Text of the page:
Ketanji Brown Jackson Fought Injustices While at Harvard



By June, the Supreme Court will rule on whether or not universities can utilize racial criteria when selecting candidates for enrollment. The University of North Carolina and Harvard, two of the most prestigious universities in the country, are both involved in pending disputes.

Analysts think that Black and Latino pupils will feel the most impact from the cases’ resolutions. After her confirmation hearings last year, the lone Black woman on the conservative-leaning court, Justice Ketanji Brown Jackson, declared that she would recuse herself from the case against Harvard.

Ketanji Brown Jackson Fought Injustices While at Harvard

Jackson, who obtained her bachelor’s and law degrees from Harvard, was a member of the university’s board of overseers. She did not handle admissions during her time at the university, but she did provide counsel on strategic matters.

Court’s Conservative Supermajority May Diminish Jackson’s Role

Given the court’s conservative supermajority, Kimberly West-Faulcon, a professor of constitutional law at Loyola Marymount University in Los Angeles, argues that Jackson’s recusal will not have a huge impact.

She emphasized the “immense amount of power and discretion” possessed by the Supreme Court. Many conservative justices, during sometimes tense arguments in one of the term’s most watched issues, cited a 2003 ruling that allows the use of race in admissions but warned against indefinite use of similar programs.

The conservative justices on the court questioned how those who favored the race-conscious admissions plans planned to know whether they had succeeded. The issue of whether or not Harvard University’s race-conscious admissions strategy violates the Civil Rights Act is being considered by the court in Students for Fair Admissions v. Harvard.

Affirmative action is challenged in the case Students for Fair Admissions v. University of North Carolina at Chapel Hill on the grounds that it violates the equal protection clause of the 14th Amendment.

These 5 Words From Ketanji Brown Jackson Are a Master Class in How to Handle Put-Downs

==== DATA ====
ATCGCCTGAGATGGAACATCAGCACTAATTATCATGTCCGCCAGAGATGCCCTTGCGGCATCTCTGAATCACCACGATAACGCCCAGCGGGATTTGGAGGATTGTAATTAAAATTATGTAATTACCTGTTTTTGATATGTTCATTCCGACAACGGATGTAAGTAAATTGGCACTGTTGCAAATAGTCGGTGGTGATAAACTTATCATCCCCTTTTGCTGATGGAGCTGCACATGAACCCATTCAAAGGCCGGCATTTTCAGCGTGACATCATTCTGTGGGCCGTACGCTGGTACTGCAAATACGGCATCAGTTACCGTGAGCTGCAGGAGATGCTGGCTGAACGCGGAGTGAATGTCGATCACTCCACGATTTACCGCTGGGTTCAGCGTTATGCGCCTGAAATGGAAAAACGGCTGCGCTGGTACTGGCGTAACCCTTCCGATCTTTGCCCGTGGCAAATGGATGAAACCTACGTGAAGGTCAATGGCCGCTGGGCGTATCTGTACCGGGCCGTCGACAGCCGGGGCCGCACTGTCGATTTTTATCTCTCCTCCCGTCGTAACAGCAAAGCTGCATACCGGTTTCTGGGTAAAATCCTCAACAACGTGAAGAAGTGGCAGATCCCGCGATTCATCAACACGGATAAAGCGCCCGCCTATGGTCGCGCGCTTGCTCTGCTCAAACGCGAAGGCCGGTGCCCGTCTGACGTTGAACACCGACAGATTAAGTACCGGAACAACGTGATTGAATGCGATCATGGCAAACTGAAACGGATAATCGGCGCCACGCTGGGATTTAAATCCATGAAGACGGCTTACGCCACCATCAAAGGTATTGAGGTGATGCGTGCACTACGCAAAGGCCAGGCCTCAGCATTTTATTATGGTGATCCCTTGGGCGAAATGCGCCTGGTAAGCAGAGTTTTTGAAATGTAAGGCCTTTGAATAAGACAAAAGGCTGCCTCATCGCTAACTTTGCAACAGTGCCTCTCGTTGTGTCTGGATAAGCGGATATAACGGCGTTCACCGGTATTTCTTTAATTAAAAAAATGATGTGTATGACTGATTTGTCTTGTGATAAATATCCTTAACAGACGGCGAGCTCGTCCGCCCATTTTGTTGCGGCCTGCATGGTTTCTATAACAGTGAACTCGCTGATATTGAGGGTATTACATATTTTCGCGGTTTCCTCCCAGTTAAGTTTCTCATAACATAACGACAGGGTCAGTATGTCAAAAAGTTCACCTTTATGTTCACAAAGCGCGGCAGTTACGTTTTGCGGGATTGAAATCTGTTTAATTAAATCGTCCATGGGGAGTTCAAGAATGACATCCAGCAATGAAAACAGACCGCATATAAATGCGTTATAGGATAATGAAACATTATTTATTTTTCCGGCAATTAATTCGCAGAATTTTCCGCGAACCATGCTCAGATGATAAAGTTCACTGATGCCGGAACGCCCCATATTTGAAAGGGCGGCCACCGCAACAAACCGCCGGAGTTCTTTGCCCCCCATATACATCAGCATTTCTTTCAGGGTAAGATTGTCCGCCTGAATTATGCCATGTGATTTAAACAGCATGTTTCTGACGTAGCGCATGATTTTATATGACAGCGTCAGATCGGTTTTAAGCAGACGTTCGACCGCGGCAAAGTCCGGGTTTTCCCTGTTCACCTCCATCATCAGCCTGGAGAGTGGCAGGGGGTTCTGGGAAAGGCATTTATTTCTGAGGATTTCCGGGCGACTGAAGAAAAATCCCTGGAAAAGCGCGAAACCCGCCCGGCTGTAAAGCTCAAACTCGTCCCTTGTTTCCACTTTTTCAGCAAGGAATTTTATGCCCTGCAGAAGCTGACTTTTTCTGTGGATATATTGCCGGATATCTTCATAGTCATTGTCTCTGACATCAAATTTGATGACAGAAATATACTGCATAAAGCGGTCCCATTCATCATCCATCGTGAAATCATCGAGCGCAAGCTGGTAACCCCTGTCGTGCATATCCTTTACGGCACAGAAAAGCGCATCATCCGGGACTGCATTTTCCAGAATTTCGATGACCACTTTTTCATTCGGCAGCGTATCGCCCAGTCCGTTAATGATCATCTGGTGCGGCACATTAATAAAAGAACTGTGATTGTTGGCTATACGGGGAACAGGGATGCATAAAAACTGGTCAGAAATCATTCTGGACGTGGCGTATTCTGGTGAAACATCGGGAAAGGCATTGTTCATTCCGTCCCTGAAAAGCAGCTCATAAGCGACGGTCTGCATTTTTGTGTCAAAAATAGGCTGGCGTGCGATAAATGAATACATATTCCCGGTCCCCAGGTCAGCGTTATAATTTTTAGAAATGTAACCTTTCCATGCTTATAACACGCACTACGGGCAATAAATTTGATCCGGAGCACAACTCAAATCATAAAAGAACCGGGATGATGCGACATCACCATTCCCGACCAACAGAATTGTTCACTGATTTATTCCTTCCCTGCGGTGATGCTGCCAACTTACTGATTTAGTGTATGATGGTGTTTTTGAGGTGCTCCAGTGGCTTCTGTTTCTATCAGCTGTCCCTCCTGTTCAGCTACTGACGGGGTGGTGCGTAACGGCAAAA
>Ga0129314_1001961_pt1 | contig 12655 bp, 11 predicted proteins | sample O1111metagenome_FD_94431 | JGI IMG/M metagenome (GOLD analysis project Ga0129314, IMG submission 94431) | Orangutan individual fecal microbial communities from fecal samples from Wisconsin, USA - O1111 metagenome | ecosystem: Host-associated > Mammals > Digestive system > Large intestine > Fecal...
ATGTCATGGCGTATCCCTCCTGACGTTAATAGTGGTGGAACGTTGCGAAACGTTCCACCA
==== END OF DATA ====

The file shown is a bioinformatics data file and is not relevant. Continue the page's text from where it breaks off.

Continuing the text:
This summer, when Justice Stephen Breyer inevitably retires, the Senate unanimously confirmed Judge Ketanji Brown Jackson to replace him on the Supreme Court. Though she was nominated by a Democrat for president, three Republican senators voted for her because of how well she handled tough questions.

Jackson learned how to deal with criticism and adversity long before she ran for the Supreme Court or even became a lawyer or judge. She has taught others a valuable lesson that every leader should absorb.

She shared her experience of being the only Black woman in a room full of white men in a 2019 address at the University of Chicago Law School. Yet she was subjected to more than her fair share of criticism; for example, Jackson was advised against applying to Harvard by her high school counselor, who claimed she would be rejected.

(Like Michelle Obama, who was likewise warned against attending Princeton but chose to go there anyhow.) Hmm. Now I’ll really show them. As a Harvard undergraduate, she displayed this attitude in response to the display of a Confederate flag in a dorm room.

Black students at the university held marches and other forms of protest. Jackson participated as well, but she warned her fellow Black classmates to be careful. “Stop right there; if we keep like this, we’ll be tardy for all of our lessons.

We’re doing them a favor by battling this injustice, even though we know we’ll eventually lose “Those are the exact words that one of her classmates recalls her uttering. Mr. Elie Honig: Against Whom Republicans Will Have Much Difficulty Offering Opposition

Elie Honig: A Nominee Republicans Will be Hard-Pressed to Oppose

For the record, Kentaji Brown Jackson, the Honorable Judge (and soon-to-be Justice) Kentaji Brown Jackson, is the most qualified nominee you could hope to discover. She completed her undergraduate and legal education at the prestigious Harvard University.

She started her legal career as a clerk for a federal district court judge and then, in a beautiful bit of symmetry, landed a position with Justice Stephen Breyer, whom she may soon succeed.

Before her 2013 appointment to the federal district court, she practiced law and served for the US Sentencing Commission. Her nomination as a federal appellate judge last year received 53 votes, including those of three Republicans.

I’ve seen her work from the bench, and she left a lasting impression on me. She was well-informed, quick-witted, perceptive, and impartial during the trial I covered.


This historic nomination of Judge Ketanji Brown Jackson promises to end the erasure of Black women from our most sacred legal institutions, since she is an extremely competent public servant with remarkable experience as a federal judge.

She has a wealth of expertise in the courtroom, having litigated cases at every level of the federal court system and having served with distinction as a federal public defender.

She is well-known for her meticulous, deliberate approach to delivering justice on issues of reproductive rights, disability rights, and workers’ rights during her tenure as a district court judge, during which she issued rulings in more than five hundred fifty cases.

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